Israel student activists in the
country met recently at the
University of Maryland to ex-
change strategies and discuss
Middle East issues with the
experts.
Their forum was the
American Israel Public Affairs
Committee's two-day National
Political Leadership Training
Seminar.
Stuart Weichsel of Boca
Raton, and Elise Lipopff and
Carolyn Chabrow, both of
Miami, joined other activists
representing a wide range of
campuses across the nation.
Some of the schools have very
small Jewish populations,
others have histories of anti-
Israel activity.
"The politics, atmospheres,
and demographics of their
schools vary, but the students
are united in their support for
a strong U.S.-Israel relation-
ship," said Jonathan Kessler,
head of AIPAC's Political
Leadership Development
Program.
Leading discussions on ef-
fective campus activism were
Nathan Siegel, who organized
his Duke University
classmates into congressional
caucuses; Mark Rosen, who led
a response campaign to anti-
Israel propaganda at Yale; and
Michelle Katz, who directed a
lobbying campaign on the
U.S.-Israel Free Trade Agree-
ment from her University of
Alabama sorority.
Michael Rutland, a black
pro-Israel activist from In-
diana University, described his
experiences organizing blacks
and Jews to lobby for aid to
Israel.
"There is nothing as exciting
as hearing from another ac-
tivist how an impact was
made," said Gil Fried of Palo
Alto, CA. "To be an activist in
the 80's is to be a pioneer,
utilizing approaches that
work, rejecting those that
don't, trying new
approaches."
"The lessons of Yale apply to
Herzog
Continued from Page 1-A
could only take place through
Knesset legislation. The Presi-
dent, the spokesman asserted,
reviewed clemency applications
on an individual basis only.
The spokesman also expressed,
indirect criticism of Barlev for
making public his proposal as it is
the opinion of the President that
matters of clemency should be
dealt with discreetly. Herzog con-
sulted with Nissim prior to mak-
ing public his decision.
Berkeley; those of Michigan
apply to Florida State," he
continued.
AIPAC Executive Director
Thomas A. Dine, speaking on
the first day of the conference,
told the students, "You've pro-
ven you can do it, but you must
do more. I know your poten-
tial, but you must reach your
potential in every battle. We
need you."
Workshops, led by experts
such as Bill Morton, former
head of the NAACP's youth
division, and Win Meiselman,
president of the Committee for
Accuracy in Middle East
Reporting, were designed to
increase the students'
knowledge of nuts and bolts
organizing. The sessions focus-
ed on campaign politics, lobby-
ing, and coalition building.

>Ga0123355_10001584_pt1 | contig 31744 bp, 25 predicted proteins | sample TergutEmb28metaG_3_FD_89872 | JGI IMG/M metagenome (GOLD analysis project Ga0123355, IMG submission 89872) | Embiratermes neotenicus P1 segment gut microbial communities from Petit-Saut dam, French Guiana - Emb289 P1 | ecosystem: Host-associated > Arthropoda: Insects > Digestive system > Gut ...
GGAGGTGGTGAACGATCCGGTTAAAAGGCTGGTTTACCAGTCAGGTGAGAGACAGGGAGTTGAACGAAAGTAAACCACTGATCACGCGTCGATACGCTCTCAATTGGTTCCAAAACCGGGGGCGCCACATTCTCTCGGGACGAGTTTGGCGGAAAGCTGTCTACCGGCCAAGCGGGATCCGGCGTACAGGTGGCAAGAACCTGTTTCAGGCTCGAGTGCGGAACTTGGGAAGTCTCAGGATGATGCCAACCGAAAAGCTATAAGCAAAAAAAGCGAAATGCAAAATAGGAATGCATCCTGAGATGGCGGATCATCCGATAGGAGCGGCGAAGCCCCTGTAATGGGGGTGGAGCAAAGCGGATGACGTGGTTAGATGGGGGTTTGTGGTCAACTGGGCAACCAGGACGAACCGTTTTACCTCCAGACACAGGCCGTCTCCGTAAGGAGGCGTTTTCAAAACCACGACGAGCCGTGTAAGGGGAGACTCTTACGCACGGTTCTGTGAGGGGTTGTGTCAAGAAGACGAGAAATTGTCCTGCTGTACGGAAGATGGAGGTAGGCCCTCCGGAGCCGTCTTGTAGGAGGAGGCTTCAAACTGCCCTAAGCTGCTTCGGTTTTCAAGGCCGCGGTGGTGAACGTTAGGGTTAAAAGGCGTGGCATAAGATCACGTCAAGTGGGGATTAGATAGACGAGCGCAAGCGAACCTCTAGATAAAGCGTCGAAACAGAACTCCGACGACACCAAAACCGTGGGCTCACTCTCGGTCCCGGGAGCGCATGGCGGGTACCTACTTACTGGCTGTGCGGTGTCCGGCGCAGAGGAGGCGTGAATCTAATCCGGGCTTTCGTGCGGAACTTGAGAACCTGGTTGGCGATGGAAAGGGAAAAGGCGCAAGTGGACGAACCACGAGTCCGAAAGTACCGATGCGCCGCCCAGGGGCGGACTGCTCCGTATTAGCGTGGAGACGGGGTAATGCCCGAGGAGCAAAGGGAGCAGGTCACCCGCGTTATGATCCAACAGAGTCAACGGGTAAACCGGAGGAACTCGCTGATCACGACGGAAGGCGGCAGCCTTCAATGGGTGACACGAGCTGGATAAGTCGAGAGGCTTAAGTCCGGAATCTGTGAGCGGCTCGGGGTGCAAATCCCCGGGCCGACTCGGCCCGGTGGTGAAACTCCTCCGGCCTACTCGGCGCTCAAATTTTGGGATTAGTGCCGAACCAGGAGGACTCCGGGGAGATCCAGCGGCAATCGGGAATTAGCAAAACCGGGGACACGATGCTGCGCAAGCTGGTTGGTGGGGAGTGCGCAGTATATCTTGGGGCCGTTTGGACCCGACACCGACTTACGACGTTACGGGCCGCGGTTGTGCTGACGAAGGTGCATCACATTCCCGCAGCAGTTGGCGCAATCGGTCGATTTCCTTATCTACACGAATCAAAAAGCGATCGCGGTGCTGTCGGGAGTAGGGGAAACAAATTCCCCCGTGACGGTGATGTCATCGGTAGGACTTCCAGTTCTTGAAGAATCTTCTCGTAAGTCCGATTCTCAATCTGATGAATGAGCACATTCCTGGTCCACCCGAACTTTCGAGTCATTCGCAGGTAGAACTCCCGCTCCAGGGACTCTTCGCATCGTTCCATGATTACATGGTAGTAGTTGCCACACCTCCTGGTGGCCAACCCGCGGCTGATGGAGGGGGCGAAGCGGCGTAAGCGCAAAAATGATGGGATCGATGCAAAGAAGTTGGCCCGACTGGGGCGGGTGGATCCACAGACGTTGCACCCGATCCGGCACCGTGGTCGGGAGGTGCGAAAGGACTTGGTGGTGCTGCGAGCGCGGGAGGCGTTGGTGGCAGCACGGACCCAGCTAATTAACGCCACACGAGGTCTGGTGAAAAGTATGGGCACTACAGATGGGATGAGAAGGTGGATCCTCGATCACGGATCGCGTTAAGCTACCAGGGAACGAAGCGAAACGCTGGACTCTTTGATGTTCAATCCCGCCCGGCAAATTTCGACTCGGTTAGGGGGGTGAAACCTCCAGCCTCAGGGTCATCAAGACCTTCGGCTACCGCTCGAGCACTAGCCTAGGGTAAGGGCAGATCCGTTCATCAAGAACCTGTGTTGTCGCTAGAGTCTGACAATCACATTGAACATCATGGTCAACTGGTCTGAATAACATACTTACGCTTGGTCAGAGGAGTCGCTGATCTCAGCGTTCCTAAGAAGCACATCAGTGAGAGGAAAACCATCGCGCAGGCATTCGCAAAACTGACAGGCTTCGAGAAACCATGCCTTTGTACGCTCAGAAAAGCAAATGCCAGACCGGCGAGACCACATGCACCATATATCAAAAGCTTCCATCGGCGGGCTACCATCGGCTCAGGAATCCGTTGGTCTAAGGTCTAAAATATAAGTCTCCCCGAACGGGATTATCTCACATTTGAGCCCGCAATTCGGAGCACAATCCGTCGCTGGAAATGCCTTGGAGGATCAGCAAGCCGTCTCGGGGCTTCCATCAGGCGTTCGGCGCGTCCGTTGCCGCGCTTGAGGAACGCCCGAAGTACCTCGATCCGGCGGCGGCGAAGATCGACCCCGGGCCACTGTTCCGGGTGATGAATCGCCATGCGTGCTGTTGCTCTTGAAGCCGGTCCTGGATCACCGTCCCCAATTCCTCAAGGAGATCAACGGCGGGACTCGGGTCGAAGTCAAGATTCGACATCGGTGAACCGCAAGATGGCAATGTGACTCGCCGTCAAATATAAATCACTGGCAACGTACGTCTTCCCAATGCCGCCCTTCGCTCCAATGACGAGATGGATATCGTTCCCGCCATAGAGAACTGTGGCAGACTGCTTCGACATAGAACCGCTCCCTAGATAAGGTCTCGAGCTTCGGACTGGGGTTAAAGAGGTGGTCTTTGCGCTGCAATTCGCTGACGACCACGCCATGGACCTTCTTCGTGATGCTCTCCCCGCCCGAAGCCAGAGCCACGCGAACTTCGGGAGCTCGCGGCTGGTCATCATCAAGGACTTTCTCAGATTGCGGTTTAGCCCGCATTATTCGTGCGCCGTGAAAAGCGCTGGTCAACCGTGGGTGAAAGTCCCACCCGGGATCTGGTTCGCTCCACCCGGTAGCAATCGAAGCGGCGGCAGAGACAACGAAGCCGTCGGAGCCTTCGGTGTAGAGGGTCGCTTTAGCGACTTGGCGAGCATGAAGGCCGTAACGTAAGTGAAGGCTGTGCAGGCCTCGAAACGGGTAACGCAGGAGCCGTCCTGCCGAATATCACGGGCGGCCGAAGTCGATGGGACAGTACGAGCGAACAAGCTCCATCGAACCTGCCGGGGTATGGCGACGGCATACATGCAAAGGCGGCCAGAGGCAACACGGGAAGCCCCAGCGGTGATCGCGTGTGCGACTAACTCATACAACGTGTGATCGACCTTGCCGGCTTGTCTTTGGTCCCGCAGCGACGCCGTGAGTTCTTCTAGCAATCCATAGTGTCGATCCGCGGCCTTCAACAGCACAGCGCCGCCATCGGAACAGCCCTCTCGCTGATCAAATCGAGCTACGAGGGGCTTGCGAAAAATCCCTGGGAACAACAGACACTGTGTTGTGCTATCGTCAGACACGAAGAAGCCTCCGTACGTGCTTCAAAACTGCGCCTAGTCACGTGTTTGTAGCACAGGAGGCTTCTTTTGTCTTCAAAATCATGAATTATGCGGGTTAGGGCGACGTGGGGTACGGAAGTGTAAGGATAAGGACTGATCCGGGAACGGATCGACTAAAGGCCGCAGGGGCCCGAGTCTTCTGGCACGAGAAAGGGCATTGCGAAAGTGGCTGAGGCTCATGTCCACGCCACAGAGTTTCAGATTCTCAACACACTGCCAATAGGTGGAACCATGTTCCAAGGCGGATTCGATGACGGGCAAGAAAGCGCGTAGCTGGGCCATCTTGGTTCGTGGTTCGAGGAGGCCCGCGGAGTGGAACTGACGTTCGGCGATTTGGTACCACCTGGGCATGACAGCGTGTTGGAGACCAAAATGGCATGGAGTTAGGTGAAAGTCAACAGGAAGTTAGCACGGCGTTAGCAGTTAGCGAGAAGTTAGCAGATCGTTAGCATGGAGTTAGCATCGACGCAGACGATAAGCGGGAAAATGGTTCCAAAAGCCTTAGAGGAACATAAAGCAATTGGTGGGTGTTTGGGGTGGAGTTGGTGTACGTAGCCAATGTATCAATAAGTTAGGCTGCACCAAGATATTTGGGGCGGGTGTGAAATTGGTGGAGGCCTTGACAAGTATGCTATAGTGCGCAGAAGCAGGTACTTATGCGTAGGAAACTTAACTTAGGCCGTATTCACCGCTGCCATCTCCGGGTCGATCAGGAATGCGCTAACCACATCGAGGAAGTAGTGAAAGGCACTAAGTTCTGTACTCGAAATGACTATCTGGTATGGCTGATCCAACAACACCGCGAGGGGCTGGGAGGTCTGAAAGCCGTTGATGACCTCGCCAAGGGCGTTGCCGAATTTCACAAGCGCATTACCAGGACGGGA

Because the campaign to
discredit Israel is increasingly
active, this year's NPLTS also
emphasized techniques to com-
bat the anti-Israel effort, with
workshops on "The Anti-Israel
Lobby" and "Propaganda
Response Techniques."
"We teach and we learn at
the same time," said Jeffrey
Parness of the University of
Michigan, who assisted in Rep.
Paul Simon's upset victory
over Sen. Charles Percy. "I
teach what I've done, I learn
what everyone else has done,
and I'm learning from the
professionals."
"All the enthusiasm you ab-
sorb makes you want to do
more," he continued.
Seven Canadian college
students were among those at-
tending. "Each campus is an
incubator in which new ap-
proaches are tried," said
Marcel Weider of Toronto.
"As a result of attending
NPLTS two years ago, I
brought a new sophistication
to my campus. I've come back
to show what we did and see
how other students have work-
ed on their campuses."
Weider convinced four of his
compatriots to attend their
first NPLTS. "We rented an
Oldsmobile in Toronto for 225
Canadian dollars," said
Weider. "It only took us nine
hours to drive."
Ten Christian students also
attended the weekend con-
ference. "I always felt I was on
my own as a Christian friend
of Israel," said Kathy Rappolt,
a senior at the University of
the South (Sewanee). "Now I
see I'm part of a community,
that there are resources
available to me. I'm going back
to campus with new ideas of
how to motivate my non-
Jewish friends."
While several of the
the
FHED* SMOCHE"
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P.O. Box 012973. Miami. Fia. 33101
Admitting Director Staci Leaser Phone See 1652
Combined Jewish Appeal Jewish Federation ot Palm Beach County Inc Officers President
Erwm M Blonder Vice Presidents Alec Engeistem Arnold L Lampert Murray M Goodman Alvm
Wiiensny. Secretary Lionel GteenDaum Treasurer. Barry S Berg Suomn material to Ronm Epste^
Director of Puonc Relations 501 South Fiagier Dr West Palm Beach Fl 33401
Jewish F'ondian does not guarantee Kashrutn of Merchandise Advertised
SUBSCRIPTION RATES Local Area %4 Annual |2 Year Minimum $7 50i or t>y membership je.
it.on of Palm Beacn County 40'S Fiagier D' West Paim Beacn Fia 33*01 Phone 83? 2i?0
workshops were led by
students, AIPAC profes-
sionals also took their turn at
the podium many of whom
were actually exposed to pro-
Israel activism at previous
AIPAC Seminars. Steve
Silberfarb and Douglas
Freeman, who led discussions
on legislative issues, Rachel
Weinberg (lobbying), Brian
Abrahams and Seth Kaye
(campaign activism), and
Barry Spielman (the anti-
Israel lobby), all became in-
volved in pro-Israel activism